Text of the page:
The nucleotide excision repair pathway in human peripheral blood lymphocytes as a potential market for cancer development

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Exposure to cigarette smoke is a well established cause of lung cancer. Although significant progress has been made in treating many types of cancer, lung cancer remains among the most difficult to treat and is a leading cause of death in the world. This is a particular problem in Kentucky which has one of the highest rates of lung cancer in the nation. In the 5th congressional district in southeastem Kentucky, the high incidence of lung cancer does not appear to be explained by only exposure to cigarette smoke and other agents may act in concert with Cigarette smoke to elevate it (1).. One hypothesis is that interactions between carcinogens present in cigarette smoke and certain heavy metals present in contaminated drinking water (2, 3) playa role in the inordinately high incidence of lung cancer found in these regions of the state (4) .. Alternatively or perhaps in addition there may be genetiC components that interact with cigarette smoke to greatly elevate lung cancer incidence .. This area of research is a major focus of the Lung Cancer Initiatives Group in the Markey Cancer Center at the University of Kentucky. It is well established that compounds present in Cigarette smoke introduce DNA damage (5, 6) Many types of DNA damage that likely playa role in lung carcinogenesis are removed by the nucleotide excision repair (NER) pathway .. The NER pathway is an important cellular DNA repair pathway that recognizes and removes a wide spectrum of different modifications to DNA ranging from those introduced by carcinogens present in Cigarette smoke to those introduced by exposure to UV light (7). We have recently found that exposure of human lung cells in culture to either cigarette smoke condensate, an experimental surrogate for Cigarette smoke, or arsenic inhibits the NER pathway and significantly reduces the expression of XPC (detected at the level of protein and mRNA) that is required for DNA damage recognition during NER We hypothesize that cigarette smoke and specific heavy metals present in the environment such as arsenic inhibit the nucleotide excision repair pathway and this inhibitory effect is important in the etiology of lung cancer .. Reduced NER would increase the persistence of DNA adducts formed in the lung by exposure to cigarette smoke and therefore increase mutation formation which is a driving force in carcinogenesis .. We also hypothesize that chronic exposure to these agents results in systemic suppression of nucleotide excision repair that can be detected in peripheral lymphocytes isolated from blood samples .. Lastly, because XPC decreases in parallel with NER efficiency in cigarette smoke condensate- and arsenic-treated cells, we hypothesize that XPC might serve as a key biomarker for NER efficiency .. XPC protein has been found to be expressed approximately 10-fold less than several other key NER proteins and it has been suggested to be a rate limiting protein in NER (8). XPC is required at an early step of NER, DNA damage recognition, and hence, down regulation or limited availability of XPC would likely result in a reduction in NER efficiency. To begin to test these hypotheses we propose: Aim t To examine, in parallel, NER efficiency and XPC expression in lymphocytes obtained from a random human population. Aim 18. To standardize conditions to reproducibly measure NER efficiency and XPC protein and mRNA in human peripheral blood lymphocytes Aim 1b .. To compare NER efficiency with XPC protein and mRNA levels in 100·200 different lymphocyte samples.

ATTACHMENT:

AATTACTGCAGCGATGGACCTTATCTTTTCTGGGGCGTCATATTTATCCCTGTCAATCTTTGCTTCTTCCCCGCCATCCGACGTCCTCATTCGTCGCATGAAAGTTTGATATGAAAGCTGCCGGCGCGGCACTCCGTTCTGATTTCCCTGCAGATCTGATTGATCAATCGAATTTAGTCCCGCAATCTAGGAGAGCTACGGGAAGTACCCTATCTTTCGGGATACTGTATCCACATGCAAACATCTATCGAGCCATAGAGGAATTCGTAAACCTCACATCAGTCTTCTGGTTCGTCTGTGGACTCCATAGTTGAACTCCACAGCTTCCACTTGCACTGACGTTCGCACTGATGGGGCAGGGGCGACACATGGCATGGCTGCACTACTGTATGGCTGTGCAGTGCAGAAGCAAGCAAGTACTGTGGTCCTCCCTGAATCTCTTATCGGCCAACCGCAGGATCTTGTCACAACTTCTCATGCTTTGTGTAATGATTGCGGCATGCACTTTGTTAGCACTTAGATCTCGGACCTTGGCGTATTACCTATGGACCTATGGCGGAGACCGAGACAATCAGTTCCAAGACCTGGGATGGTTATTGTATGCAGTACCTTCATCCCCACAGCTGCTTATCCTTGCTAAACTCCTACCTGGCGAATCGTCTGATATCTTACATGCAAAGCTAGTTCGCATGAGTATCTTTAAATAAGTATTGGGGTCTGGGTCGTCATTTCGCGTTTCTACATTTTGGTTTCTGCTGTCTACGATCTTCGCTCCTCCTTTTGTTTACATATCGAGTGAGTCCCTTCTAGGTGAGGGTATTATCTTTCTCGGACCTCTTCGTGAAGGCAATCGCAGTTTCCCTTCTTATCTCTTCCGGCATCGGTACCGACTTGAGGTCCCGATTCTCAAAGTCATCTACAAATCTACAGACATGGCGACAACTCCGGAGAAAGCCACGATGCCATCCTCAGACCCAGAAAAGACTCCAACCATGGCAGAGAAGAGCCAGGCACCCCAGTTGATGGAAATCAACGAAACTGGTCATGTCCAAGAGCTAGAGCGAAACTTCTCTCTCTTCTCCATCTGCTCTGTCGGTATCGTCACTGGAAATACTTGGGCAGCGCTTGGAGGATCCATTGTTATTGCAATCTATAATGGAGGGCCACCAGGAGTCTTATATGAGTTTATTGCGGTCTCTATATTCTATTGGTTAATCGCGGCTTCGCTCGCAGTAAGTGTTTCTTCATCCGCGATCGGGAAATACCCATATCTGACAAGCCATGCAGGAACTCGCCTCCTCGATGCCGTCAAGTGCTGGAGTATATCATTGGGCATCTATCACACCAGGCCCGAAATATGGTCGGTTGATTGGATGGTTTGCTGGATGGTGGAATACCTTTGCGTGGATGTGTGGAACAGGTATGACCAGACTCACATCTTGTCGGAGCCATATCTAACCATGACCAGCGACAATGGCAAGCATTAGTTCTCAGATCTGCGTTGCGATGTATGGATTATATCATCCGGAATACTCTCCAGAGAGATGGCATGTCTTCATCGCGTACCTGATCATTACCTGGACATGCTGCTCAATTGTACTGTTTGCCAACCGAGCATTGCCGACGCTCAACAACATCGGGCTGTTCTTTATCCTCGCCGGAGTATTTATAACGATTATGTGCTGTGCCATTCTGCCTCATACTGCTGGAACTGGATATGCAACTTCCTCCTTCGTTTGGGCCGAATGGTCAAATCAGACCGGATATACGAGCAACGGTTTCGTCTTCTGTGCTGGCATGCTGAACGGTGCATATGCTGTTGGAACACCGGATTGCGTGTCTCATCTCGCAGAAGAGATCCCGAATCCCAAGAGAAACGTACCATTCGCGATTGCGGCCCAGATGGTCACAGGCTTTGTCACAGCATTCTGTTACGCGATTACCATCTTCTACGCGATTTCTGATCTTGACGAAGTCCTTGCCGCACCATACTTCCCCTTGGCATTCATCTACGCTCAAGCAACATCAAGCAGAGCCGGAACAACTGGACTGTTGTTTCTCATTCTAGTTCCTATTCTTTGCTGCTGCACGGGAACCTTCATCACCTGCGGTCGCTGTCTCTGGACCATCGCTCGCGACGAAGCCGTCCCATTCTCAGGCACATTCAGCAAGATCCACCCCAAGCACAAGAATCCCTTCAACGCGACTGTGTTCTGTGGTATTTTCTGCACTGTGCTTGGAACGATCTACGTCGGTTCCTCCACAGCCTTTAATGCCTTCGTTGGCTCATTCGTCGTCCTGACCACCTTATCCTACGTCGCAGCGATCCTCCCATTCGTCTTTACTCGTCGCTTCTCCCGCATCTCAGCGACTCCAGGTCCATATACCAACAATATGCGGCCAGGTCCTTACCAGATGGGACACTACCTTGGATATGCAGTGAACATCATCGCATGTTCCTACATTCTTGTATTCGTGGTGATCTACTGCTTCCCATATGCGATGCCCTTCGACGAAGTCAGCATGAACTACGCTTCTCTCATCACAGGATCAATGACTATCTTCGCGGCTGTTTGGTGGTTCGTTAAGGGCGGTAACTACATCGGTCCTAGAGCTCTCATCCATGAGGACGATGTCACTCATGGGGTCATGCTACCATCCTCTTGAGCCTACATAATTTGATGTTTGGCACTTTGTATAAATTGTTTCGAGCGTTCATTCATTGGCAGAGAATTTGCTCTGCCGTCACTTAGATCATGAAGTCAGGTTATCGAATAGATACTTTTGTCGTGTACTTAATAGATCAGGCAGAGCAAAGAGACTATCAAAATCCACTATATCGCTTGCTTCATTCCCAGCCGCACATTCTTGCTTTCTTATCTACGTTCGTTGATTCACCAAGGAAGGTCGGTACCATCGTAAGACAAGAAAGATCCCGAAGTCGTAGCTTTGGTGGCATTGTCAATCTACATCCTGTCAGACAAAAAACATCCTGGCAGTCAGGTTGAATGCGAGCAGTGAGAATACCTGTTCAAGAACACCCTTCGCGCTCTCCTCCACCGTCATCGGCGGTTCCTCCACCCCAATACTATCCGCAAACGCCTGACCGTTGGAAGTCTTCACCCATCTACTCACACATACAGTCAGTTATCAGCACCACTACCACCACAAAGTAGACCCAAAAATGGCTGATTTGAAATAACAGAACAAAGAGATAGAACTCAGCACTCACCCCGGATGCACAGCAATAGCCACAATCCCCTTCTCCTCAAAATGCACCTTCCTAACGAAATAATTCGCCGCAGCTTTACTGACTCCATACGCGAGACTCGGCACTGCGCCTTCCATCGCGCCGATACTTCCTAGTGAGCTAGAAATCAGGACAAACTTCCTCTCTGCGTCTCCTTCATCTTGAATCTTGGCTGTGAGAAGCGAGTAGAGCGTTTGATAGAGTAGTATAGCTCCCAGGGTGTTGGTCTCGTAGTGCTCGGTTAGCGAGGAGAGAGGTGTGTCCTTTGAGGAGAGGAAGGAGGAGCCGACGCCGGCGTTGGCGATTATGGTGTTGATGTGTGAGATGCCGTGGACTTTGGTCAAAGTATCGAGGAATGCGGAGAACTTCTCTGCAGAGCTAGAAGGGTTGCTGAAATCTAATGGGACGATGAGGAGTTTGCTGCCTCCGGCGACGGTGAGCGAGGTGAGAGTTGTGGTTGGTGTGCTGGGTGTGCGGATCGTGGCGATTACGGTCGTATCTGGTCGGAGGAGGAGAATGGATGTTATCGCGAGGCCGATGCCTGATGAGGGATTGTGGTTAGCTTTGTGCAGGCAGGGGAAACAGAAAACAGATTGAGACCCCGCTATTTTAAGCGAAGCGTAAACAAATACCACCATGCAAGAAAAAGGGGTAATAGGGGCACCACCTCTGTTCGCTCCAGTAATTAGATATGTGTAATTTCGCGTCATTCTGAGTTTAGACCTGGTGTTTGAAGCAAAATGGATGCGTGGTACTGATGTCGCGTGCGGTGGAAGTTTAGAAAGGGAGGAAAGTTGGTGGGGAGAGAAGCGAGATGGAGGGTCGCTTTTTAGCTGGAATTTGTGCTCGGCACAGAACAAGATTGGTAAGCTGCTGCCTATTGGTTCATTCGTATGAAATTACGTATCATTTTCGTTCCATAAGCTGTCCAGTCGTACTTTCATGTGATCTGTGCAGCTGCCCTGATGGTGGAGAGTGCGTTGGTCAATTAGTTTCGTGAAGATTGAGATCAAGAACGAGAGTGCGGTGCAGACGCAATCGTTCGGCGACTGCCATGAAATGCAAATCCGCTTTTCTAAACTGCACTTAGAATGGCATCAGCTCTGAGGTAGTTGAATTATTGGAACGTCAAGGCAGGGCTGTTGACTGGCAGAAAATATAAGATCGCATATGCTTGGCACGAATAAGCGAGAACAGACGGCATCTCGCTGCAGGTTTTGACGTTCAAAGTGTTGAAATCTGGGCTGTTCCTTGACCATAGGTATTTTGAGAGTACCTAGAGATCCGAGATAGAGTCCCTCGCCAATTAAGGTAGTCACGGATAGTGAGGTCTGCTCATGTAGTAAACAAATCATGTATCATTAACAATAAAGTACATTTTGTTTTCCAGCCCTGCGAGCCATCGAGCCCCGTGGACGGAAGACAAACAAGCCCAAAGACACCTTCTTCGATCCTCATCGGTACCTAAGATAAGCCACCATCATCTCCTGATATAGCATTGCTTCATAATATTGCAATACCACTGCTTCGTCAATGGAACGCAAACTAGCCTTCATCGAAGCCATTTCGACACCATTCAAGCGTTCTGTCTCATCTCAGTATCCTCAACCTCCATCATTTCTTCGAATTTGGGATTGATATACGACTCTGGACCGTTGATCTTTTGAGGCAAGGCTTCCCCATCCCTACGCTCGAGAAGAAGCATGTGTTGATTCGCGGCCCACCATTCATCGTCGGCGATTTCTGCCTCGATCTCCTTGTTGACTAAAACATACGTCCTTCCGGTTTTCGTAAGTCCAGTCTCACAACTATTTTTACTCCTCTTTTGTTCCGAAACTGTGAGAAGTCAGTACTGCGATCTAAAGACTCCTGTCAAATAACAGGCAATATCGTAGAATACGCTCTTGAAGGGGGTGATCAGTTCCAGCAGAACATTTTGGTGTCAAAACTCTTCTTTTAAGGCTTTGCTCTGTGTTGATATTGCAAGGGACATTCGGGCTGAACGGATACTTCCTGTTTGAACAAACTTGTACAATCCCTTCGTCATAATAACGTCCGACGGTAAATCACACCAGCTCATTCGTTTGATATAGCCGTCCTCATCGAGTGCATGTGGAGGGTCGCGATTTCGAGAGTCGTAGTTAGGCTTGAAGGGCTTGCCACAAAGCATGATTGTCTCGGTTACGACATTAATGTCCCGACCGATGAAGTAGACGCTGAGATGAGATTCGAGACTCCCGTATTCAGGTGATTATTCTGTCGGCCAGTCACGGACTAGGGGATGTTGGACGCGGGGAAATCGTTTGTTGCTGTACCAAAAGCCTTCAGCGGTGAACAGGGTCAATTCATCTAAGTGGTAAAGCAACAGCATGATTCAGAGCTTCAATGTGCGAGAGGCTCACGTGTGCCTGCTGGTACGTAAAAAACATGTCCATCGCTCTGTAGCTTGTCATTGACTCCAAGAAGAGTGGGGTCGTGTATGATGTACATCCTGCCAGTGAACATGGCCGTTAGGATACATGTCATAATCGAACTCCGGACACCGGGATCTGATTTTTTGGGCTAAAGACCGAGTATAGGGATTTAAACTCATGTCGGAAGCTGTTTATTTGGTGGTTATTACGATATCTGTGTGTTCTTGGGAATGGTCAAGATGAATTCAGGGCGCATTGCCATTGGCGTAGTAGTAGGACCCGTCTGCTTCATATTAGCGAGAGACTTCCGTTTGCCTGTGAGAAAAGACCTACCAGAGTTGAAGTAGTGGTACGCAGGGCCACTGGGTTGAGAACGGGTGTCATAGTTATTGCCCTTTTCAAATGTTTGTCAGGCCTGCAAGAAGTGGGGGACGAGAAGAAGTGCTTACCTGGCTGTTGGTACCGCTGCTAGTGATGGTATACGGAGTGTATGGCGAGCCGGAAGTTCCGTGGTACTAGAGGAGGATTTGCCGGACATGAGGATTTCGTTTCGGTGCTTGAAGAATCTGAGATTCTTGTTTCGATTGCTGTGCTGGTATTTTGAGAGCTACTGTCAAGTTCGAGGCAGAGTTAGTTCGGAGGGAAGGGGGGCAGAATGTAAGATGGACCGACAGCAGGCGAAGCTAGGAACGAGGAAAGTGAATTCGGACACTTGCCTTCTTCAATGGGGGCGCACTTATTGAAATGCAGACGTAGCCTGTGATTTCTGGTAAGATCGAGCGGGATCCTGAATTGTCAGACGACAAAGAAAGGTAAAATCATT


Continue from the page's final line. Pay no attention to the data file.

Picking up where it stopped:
Effective start/end date1/1/1112/31/11


  • Lexington Cancer Foundation Incorporated: $25,000.00


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